Earlier on today the theme for the 22nd Annual Joburg Gay Pride was revealed…
So make sure you schedule it now. 1st October!
If you were at last year’s Joburg Pride, you know its going to be crazy!!! And this year we are partying for a purpose. Below is the release…
It’s not an easy life being gay. Growing up you get laughed at, bullied, beaten up, called names. You get put into a box, labelled, discriminated against within your family, in the community, in life. Now add rape and even murder to the mix, just for living as you were born to be! Would anyone choose this hardship for themselves?
Lesbian, gay, bisexual and transgender people have been the victims of abuse, murder, beating and so called “corrective” rape for decades. 17 years on from our first democratic election in 1994, we would have hoped for some change, increased education, protection and justice. Gay people are subjected to underlying discrimination in politics, in the workplace and in society, yet there are no stringent measures to protect their rights. If being in the closet is hard enough – then living a life with issues being swept under the carpet is even worse.
The Bill of Rights in the constitution of the Republic of South Africa section 9 (3) clearly states: “ The state may not unfairly discriminate directly or indirectly against anyone on one or more grounds , including race , gender, sex , pregnancy , marital status, ethnic or social origin, colour , sexual orientation, age, disability, religion, conscience, belief, culture, language and birth.” This clause also applies in the Human Rights Act.
South Africa is the first country in Africa and one of the first in the world to legalise same-sex marriage. Its post-apartheid constitution was the first in the world to outlaw discrimination based on sexual orientation. Internationally, as well as throughout Africa, countries envy South Africa for its democracy; its constitution, economy and successfully hosting the 2010 FIFA World Cup. The country plays a big role in Africa to help to educate other countries. With all the positive aspects of South Africa, its progressive laws and legal system, it still fails to incorporate the lesbian, gay, bisexual and transgender people into the community as a whole.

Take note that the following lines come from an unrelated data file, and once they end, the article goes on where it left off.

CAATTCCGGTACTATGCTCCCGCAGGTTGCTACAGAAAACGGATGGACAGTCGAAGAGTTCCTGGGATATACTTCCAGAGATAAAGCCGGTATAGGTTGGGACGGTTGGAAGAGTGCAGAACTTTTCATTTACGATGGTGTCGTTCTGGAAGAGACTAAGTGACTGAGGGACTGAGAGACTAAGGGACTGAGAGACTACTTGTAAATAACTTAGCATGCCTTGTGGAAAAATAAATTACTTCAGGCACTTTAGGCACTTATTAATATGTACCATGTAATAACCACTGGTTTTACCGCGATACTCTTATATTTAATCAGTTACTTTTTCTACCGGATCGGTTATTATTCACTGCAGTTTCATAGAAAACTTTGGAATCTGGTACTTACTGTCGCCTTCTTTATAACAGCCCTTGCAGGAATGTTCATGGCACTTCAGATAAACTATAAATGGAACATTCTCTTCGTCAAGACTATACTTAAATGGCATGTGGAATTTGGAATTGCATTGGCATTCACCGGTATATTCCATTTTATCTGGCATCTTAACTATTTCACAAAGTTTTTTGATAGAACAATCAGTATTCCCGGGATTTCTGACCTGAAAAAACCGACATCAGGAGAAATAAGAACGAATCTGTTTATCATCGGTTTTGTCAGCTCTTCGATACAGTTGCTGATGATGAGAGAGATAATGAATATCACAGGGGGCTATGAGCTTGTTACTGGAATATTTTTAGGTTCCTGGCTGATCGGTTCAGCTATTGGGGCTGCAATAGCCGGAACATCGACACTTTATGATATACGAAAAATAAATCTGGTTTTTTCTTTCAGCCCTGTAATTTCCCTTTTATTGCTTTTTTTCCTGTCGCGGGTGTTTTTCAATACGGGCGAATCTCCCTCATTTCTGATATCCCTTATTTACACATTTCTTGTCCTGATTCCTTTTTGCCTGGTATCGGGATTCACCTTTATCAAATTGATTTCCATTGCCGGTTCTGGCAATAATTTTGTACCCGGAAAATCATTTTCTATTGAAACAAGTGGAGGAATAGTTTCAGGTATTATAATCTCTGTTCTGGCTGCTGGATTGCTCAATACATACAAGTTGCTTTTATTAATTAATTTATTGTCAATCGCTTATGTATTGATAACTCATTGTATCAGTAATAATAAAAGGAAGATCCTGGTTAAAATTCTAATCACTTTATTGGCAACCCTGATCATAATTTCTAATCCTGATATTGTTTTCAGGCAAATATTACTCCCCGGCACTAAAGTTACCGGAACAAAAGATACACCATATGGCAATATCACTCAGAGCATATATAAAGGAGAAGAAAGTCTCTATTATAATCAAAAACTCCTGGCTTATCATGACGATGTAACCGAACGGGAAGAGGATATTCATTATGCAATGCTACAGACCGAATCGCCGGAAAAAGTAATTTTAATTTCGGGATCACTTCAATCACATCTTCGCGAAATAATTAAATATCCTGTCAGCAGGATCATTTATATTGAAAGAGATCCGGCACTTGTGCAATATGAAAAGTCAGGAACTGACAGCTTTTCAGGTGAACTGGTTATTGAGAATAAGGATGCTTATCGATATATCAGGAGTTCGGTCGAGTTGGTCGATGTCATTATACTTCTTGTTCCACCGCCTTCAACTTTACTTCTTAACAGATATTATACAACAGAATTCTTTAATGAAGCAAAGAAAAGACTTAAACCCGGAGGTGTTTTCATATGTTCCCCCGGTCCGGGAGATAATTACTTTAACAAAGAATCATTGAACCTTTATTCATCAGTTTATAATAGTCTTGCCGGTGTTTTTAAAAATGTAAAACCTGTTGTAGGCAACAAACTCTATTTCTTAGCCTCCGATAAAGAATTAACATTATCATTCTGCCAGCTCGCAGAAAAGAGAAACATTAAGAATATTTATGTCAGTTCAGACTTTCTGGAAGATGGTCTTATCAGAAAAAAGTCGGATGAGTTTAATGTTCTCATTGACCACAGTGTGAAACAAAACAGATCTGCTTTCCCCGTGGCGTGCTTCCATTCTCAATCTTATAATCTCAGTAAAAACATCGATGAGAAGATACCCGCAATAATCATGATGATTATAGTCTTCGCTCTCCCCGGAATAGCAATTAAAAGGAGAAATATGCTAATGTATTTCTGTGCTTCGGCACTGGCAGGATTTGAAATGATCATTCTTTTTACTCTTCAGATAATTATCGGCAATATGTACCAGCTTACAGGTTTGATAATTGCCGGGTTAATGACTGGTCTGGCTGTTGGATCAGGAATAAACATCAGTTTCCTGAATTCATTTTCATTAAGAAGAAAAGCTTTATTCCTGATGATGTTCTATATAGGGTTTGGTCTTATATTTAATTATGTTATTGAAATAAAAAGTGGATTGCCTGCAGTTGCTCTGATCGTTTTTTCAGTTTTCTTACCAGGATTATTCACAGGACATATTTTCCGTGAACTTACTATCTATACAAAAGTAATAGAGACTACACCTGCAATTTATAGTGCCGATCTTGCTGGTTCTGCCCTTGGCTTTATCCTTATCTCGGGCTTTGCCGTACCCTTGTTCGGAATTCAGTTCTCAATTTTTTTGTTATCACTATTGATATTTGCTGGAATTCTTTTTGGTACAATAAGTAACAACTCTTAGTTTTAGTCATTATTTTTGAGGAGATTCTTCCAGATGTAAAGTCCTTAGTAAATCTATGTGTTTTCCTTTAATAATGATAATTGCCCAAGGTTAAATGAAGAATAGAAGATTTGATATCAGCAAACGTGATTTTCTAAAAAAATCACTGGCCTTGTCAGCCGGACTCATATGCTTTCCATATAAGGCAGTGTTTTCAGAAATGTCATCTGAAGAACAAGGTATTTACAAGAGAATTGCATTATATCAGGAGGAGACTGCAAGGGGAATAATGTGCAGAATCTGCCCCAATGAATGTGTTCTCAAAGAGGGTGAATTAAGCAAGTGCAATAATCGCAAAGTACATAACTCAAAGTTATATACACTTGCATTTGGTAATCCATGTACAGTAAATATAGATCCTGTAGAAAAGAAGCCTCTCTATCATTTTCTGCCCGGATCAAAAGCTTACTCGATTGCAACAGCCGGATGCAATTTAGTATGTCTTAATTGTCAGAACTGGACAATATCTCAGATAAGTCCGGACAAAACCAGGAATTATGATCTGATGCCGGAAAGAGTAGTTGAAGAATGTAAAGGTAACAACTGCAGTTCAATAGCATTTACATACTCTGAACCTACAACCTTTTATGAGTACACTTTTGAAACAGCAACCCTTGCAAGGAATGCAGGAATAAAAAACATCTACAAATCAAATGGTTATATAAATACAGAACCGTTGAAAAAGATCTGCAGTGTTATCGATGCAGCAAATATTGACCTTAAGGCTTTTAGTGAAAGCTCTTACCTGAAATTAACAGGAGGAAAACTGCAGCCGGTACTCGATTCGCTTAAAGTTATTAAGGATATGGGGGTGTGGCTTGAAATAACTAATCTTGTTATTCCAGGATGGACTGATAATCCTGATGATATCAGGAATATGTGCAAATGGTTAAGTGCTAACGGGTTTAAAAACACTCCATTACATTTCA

Recently a lesbian activist, Noxolo Nogwaza, was killed and allegedly gang-raped which was reported to be “corrective” rape. Corrective rape is a criminal practice, whereby lesbians are raped by heterosexual men in order to cure the lesbian of being ‘gay’. This crime seems to be more prevalent in black communities. Any abuse – and all rape – is a crime. Terrible things are happening to innocent people but very little is being done to stop this kind of senseless violence.
With this background taken into account, Joburg Pride 2011 is proud to present the theme for this year. The aim to creatively, without fail and without shame, encourage society to speak out and take action against lesbian, gay, bisexual and transgender hate crime. The entire community needs to consistently drive the message that being gay or lesbian is NOT a fashion statement, a sickness, a crime, a curse or a choice.
Joburg Pride 2011, in celebration of 22 years of existence, will march under the human rights theme of “Born This Gay” on Saturday, 1 October 2011, calling for the protection of all human rights protected in South Africa’s constitution, but especially those of sexual minorities who are victimised on a daily basis.
JOBURG PRIDE 2011 – BORN THIS GAY!